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TopoR (Topological Router) is an EDA program developed and maintained by Eremex company, based in Russia. It is dedicated to laying out a printed circuit board (PCB). It currently lacks schematic capture and library editing (which have to be done using third-party software), but features a powerful autorouter and a set of tools intended to reduce the amount of effort needed for manual routing of a PCB. The most recognizable feature of TopoR is absence of preferred routing directions, which results in unusual looking PCBs.
Work on a flexible topological router began in 1988, when it became clear that the traditional methods of routing with regular and irregular grids (grid-based routers and shape-based routers) and consecutive wiring with locked-down geometry were a dead-end solution.
1996 saw the release of the first version of a topological router that actually came to be used by industrial enterprises. The FreeStyle Router ran under MS-DOS and successfully routed dual-layer boards. This early router showed the advantages of an innovative approach to routing and high efficiency of the models, algorithms, and software implementation. A 1.44MB floppy disk was enough for the program and accompanying examples.
The first Windows version of the topological router was released in 2001 and named TopoR. The program routed not only dual-layer but also multilayer printed circuit boards.
Routing of the wiring topology is done automatically and flexibly; angles are not limited to 90° and 45°.
Efficient use of PCB space and absence of preferred routing directions in layers considerably reduces electromagnetic crosstalks.
TopoR routes all connections, even if this entails violating design constraints. Such violations can be automatically corrected later.
When you move objects (such as components and vias) around, wire length and shape are optimized automatically with appropriate clearance.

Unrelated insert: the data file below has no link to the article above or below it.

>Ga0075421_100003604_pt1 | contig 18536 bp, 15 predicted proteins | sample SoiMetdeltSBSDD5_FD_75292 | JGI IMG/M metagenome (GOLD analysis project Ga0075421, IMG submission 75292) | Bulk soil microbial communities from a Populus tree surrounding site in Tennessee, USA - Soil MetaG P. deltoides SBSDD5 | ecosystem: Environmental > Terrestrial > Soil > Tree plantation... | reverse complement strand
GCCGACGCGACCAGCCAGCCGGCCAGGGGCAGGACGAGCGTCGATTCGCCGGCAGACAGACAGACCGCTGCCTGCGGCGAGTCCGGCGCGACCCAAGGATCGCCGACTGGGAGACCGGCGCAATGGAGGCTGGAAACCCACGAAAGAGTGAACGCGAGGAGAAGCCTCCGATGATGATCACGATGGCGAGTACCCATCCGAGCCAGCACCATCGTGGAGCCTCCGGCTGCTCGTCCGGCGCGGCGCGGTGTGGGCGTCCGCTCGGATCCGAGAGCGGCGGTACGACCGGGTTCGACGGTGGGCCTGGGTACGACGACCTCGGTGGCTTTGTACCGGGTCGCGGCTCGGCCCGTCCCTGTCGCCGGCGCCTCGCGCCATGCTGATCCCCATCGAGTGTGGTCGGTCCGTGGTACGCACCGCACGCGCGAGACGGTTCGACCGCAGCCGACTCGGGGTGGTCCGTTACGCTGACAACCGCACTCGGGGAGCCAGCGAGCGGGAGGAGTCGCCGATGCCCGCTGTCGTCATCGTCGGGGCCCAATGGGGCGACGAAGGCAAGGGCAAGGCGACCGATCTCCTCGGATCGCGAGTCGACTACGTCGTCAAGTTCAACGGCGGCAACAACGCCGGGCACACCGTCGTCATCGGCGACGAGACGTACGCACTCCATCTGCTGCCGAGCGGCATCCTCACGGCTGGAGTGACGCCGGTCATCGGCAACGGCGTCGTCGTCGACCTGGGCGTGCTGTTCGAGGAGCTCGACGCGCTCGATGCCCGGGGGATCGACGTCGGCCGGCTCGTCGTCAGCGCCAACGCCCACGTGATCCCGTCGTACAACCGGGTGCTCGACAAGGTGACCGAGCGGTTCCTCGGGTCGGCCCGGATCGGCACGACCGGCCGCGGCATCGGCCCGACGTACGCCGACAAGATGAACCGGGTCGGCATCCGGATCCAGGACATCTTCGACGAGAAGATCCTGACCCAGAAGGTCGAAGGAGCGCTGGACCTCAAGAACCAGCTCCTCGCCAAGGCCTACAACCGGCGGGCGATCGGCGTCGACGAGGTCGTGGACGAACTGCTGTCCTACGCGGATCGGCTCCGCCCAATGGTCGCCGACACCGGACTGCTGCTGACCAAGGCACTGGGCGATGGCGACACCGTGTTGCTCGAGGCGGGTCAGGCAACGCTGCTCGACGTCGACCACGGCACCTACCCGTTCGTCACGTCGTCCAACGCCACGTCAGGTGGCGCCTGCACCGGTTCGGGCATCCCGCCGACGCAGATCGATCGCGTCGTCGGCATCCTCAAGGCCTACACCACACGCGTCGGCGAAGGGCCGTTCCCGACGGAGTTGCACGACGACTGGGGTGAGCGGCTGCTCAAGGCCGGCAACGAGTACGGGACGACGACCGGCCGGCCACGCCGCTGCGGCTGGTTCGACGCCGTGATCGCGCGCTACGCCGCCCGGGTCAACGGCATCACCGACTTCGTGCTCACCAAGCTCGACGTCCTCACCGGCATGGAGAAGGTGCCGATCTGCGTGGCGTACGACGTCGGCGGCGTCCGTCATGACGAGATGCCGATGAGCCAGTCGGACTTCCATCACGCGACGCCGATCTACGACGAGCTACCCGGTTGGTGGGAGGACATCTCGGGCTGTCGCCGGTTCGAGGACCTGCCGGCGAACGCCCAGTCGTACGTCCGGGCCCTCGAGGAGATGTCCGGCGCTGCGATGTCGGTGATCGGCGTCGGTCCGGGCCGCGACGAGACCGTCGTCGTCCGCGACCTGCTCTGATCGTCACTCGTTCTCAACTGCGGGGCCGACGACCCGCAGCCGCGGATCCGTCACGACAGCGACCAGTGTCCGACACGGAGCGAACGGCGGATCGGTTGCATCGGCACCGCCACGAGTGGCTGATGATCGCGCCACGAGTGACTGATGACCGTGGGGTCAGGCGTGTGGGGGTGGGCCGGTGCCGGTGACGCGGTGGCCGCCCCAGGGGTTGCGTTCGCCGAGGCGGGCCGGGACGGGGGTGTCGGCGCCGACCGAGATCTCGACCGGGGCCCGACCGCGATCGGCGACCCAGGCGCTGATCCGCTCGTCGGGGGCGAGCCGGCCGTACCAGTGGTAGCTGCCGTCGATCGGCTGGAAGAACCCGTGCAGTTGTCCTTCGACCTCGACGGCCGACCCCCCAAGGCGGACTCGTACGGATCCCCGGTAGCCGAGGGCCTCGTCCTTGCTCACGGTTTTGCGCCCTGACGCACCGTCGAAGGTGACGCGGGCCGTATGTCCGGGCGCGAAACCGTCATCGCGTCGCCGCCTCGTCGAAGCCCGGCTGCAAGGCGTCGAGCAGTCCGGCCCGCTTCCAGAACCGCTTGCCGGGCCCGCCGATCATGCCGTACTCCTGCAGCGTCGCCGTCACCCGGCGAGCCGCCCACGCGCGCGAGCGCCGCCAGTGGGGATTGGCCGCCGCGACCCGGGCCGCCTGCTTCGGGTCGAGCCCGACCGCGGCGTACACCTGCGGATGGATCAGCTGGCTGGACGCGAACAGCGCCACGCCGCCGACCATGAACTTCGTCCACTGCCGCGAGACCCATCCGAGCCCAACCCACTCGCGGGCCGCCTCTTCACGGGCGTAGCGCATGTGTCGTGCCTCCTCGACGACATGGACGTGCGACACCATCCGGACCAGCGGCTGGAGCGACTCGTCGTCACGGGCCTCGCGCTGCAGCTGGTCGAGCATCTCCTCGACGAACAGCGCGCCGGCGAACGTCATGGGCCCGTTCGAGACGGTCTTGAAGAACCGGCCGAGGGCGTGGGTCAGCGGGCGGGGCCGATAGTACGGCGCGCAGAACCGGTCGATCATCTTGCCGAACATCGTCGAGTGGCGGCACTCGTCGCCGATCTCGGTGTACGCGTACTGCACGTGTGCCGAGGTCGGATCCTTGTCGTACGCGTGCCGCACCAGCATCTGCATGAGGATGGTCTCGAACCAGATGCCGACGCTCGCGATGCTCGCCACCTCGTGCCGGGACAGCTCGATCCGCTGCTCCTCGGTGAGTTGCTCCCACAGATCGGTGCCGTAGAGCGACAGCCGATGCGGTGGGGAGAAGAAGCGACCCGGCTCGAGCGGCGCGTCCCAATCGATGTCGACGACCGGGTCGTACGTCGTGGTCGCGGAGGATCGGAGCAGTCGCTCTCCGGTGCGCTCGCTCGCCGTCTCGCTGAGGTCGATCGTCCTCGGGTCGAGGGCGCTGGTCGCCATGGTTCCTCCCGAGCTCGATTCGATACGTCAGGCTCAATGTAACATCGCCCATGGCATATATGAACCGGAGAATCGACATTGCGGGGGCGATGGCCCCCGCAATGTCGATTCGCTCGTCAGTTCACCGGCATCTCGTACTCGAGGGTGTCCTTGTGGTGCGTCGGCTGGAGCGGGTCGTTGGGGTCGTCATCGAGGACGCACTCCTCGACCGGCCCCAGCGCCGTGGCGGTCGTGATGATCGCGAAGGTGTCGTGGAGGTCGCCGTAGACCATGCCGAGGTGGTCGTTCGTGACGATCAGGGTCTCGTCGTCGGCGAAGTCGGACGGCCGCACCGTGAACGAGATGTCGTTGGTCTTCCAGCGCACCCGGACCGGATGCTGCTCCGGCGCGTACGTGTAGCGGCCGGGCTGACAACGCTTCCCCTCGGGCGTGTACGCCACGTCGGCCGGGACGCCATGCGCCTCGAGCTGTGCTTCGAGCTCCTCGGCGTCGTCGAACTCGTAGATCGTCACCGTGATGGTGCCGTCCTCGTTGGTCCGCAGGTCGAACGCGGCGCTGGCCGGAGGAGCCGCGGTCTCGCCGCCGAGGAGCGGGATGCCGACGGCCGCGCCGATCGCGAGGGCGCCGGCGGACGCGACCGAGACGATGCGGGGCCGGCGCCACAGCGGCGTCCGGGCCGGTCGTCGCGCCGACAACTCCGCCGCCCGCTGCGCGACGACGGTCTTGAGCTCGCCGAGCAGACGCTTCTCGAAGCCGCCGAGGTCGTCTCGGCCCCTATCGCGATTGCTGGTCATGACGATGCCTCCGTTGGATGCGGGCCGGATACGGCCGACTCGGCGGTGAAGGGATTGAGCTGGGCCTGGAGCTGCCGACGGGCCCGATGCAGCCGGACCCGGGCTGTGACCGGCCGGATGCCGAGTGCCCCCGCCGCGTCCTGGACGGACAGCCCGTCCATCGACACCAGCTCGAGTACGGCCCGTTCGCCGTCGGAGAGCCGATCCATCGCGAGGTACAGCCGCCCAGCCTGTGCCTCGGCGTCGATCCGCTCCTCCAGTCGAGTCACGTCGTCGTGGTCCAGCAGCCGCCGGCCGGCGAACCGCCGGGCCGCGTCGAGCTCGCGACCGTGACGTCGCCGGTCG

The user is free to choose from two ways to calculate the wire shape: with or without arcs. The first method involves wires consisting of lines only. The other makes wires keep appropriate clearance when circling pads and consist of arcs and lines.
TopoR simultaneously optimizes several alternative variants of the layout. Variants with the worst parameters (total wire length and number of vias) will be removed.
TopoR has an automatic component placement feature. The procedure can be used both for all components of the board and only for components in a specific area. It is not comparable to the quality of the manual placement, but it can be used as a preparation step for manual placement.
The minimum and desired clearances for each net can be specified.
TopoR automatically reduces the width of a wire that approaches a narrow pad (or one with a diameter that is less than the width of the wire), or when it passes through bottlenecks (for example, between the pads of a component).
Wire-to-pad transitions use teardrop-style smoothing. The use of this procedure at the design stage helps avoid violations in design-rule checking when teardrops are added in the CAM editor.
TopoR can recognize BGA (Ball Grid Array) component areas and apply a special strategy for routing them. This helps reduce the number of vias, the density of connections, and in some cases the number of routing layers.
In Russian (language of the developers), topor means "axe".
- Luzin S., Polubasov O. Advantages of Isotropic PCB Routing.// Printed Circuit Design&Fab #6. 2009 pp.38-40.
- Polubasov O. Routing Concepts of a Topological Router CAD System. // Onboard Technology. #5. 2011. – pp.11-15..
- A. Lysenko, S. Luzin, O. Polubasov Synchronizing Delays in Signal Transmission Lines.// OnBoard technology #9. 2011. pp.14-17.
- S. Luzin, G. Petrosjan, O. Polubasov Problems In Routing of PCB with BGA Components.//OnBoard technology #11. 2009. pp.12-15.
- S. Popov, Iu. Popov Speed and improve PCB routing // EDN Network — December 05, 2013
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